Tighter hogget numbers to bolster prices this spring

Stock picture
Stock picture
Declan O'Brien

Declan O'Brien

Hogget prices are expected to hold above €5/kg for the early months of the year as numbers continue to tighten.

While firm projections on hogget numbers are not available, farmer representatives are confident that finished stock will remain in short supply for the coming five months.

John Brooks of the ICSA said all the indicators pointed to a sharp fall-off in hogget numbers this spring.

The tighter supplies were due to heavy losses of newborn lambs as a result of the blizzards that hit the country last March, Mr Brooks explained, as well as higher abortion rates last spring, and an overall contraction in the ewe flock.

"Sheep mortality figures were up 30pc in Britain and Northern Ireland last spring. There are no official figures available here but is would be fair to assume that our flocks suffered similar losses," Mr Brooks said.

The increased numbers of dry ewes sold in the marts this year suggested that abortion rates were well up last spring, he added.

Taken together, these facts pointed to a sizeable fall-off in the hogget crop over the first half of the year.

Brendan Joyce of the INHFA agreed, saying: "Anecdotally, the feeling among farmers is that the numbers weren't there from the start of last year and they'll remain tight this spring."

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Early estimates show the sheep kill fell last year by around 100,000hd. The total number of sheep killed was 2.84 million in 2018, back from 2.95 million in 2017. The lamb and hogget kill fell from 2.5 million in 2017 to 2.35 million last year. In contrast, the ewe kill increased from 444,000hd in 2017 to 483,000hd in 2018.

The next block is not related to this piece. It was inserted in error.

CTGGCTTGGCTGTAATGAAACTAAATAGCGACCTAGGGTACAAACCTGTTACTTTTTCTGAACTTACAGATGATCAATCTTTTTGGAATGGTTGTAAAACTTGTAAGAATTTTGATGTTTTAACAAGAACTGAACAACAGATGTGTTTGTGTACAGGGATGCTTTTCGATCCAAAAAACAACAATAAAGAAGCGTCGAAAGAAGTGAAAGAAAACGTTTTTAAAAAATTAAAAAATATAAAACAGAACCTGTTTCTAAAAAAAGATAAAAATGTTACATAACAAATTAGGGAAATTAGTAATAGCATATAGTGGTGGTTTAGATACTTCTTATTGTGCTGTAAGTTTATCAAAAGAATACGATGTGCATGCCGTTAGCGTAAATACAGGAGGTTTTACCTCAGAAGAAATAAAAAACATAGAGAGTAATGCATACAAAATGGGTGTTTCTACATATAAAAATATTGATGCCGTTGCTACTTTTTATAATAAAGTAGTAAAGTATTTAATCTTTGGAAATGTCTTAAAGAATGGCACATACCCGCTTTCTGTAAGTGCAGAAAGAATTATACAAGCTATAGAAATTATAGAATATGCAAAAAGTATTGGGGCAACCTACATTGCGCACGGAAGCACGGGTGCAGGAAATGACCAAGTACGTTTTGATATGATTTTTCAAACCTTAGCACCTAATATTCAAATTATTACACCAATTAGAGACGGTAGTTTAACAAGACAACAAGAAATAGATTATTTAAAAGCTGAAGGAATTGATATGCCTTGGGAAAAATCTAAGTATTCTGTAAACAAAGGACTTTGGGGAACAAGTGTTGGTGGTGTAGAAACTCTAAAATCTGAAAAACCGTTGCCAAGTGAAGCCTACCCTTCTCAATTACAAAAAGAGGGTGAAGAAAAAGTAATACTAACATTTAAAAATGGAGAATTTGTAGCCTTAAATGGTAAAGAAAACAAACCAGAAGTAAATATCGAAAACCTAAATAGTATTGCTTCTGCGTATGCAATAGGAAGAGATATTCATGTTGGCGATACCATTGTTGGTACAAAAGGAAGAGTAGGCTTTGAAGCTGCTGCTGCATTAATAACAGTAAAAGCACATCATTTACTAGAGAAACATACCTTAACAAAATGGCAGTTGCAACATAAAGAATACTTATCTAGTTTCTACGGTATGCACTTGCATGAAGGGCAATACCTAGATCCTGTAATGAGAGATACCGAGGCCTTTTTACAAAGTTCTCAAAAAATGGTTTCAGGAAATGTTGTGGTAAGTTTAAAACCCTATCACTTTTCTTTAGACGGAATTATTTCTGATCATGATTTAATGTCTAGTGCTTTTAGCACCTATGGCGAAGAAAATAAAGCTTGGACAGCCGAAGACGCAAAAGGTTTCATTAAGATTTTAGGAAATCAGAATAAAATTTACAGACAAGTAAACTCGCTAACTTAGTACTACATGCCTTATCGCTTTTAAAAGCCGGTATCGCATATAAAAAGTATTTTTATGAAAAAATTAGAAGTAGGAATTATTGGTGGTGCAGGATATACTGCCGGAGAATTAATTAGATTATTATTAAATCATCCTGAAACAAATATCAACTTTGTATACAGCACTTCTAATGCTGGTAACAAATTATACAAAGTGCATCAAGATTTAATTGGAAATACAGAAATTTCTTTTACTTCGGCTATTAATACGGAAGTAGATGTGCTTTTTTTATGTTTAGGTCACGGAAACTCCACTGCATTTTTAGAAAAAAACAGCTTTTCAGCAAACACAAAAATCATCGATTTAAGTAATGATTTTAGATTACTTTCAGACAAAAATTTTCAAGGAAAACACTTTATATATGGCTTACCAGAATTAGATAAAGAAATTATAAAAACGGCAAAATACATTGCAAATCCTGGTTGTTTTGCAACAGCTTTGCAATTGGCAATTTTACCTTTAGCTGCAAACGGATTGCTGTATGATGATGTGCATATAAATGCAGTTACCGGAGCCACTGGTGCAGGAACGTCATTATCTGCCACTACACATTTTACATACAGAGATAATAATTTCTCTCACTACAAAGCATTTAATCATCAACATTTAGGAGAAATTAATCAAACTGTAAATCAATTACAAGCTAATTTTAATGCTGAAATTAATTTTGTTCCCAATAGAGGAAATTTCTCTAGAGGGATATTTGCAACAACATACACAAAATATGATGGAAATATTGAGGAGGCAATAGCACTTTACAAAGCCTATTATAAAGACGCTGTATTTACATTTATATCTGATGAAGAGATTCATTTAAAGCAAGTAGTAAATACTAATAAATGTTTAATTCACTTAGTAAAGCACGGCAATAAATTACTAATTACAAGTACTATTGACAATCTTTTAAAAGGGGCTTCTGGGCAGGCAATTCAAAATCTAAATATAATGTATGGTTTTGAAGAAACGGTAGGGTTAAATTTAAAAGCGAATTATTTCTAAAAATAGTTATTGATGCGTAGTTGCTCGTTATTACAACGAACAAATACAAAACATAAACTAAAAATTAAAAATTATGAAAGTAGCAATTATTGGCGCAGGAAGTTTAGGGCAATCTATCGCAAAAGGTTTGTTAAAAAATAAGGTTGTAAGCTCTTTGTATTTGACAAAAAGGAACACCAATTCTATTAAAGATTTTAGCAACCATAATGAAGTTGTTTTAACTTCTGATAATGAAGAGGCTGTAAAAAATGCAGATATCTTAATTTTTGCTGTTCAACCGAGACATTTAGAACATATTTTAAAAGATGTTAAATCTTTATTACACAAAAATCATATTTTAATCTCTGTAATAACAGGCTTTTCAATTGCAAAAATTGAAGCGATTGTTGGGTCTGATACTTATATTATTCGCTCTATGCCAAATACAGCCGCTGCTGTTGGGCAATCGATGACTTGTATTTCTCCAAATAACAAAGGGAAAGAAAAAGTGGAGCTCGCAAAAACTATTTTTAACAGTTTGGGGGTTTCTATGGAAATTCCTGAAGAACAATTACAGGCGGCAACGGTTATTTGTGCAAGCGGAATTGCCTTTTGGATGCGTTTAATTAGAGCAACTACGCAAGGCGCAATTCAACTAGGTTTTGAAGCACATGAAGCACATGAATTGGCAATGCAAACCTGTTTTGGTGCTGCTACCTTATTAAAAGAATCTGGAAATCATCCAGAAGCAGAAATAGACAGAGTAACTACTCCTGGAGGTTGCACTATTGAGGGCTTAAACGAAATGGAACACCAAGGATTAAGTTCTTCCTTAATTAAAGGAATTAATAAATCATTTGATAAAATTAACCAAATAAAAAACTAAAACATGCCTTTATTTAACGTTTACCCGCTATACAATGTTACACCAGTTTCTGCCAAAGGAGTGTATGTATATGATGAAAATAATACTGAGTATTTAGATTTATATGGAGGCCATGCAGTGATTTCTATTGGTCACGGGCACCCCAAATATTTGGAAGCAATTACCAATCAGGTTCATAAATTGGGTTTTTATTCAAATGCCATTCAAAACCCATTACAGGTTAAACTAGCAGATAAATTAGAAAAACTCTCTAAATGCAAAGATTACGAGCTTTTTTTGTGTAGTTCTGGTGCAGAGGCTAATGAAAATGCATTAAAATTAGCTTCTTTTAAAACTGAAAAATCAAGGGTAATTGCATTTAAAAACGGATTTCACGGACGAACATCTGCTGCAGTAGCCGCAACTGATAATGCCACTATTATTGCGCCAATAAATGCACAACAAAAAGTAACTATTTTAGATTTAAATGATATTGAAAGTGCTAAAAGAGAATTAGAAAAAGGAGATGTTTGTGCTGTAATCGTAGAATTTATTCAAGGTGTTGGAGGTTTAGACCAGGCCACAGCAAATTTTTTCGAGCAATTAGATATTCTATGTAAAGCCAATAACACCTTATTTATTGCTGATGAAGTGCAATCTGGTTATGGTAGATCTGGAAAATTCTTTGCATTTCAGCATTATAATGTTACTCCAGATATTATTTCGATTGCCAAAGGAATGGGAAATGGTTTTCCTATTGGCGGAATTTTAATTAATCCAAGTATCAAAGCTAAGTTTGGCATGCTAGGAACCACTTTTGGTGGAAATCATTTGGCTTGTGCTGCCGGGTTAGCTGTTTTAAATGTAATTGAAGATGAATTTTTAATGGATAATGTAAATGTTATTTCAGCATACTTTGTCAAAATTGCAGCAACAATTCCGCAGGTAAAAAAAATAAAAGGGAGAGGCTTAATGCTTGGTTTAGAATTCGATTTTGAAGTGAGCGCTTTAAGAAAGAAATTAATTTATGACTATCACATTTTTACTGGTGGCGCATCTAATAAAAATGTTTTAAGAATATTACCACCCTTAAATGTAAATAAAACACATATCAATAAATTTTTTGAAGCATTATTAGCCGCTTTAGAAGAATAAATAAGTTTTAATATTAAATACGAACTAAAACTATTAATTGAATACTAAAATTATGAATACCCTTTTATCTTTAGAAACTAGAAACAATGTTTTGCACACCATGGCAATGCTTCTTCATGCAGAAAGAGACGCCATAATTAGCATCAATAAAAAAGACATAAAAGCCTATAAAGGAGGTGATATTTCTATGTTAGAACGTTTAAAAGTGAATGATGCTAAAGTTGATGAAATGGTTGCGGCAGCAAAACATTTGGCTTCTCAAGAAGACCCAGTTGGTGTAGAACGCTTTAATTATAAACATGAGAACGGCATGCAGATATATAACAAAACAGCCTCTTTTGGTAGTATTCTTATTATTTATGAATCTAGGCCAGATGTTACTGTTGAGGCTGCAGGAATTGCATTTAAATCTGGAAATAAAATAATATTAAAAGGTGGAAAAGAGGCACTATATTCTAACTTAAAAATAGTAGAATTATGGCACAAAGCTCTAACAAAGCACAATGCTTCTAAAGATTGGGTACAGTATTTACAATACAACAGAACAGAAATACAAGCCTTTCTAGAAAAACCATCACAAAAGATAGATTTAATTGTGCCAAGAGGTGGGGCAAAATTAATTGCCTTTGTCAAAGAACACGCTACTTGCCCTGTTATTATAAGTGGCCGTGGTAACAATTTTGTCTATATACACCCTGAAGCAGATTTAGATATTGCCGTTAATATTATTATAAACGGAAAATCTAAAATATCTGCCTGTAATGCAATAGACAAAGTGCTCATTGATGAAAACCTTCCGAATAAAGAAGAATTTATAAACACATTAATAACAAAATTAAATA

However, Bord Bia figures show that sheep throughput between January and April was broadly unchanged from 2017 to 2018 at around 720,000 head.

British exports and the strength of sterling will also impact the Irish hogget market, Declan Fennell of Bord Bia maintained. He pointed out that UK exports were back 30pc last year due to lower numbers and stronger domestic buying by the British supermarkets.

The level of lamb imports from New Zealand is a further variable which is difficult to predict, Mr Fennell said. New Zealand continues to focus on emerging export markets such as the Middle East and China. Exports to China grew by 30pc to 161,000 tonnes in 2017-18, while trade to the EU was up just 2pc to 107,000 tonnes.

The convergence of the Easter and Ramadan festivals is also expected to drive demand through April and early May. Easter Sunday falls on April 21, while Ramadan starts on May 6.

Meanwhile, more than 13,000 light lambs have been sold to Nordic and southern European markets so far this winter under the initiative by the INHFA and Kepak.

Between 600 and 700 lambs a week were moved before Christmas. The product is being marketed as Atlantic Hill Lamb, with farmers being paid close to French prices for suitable stock.

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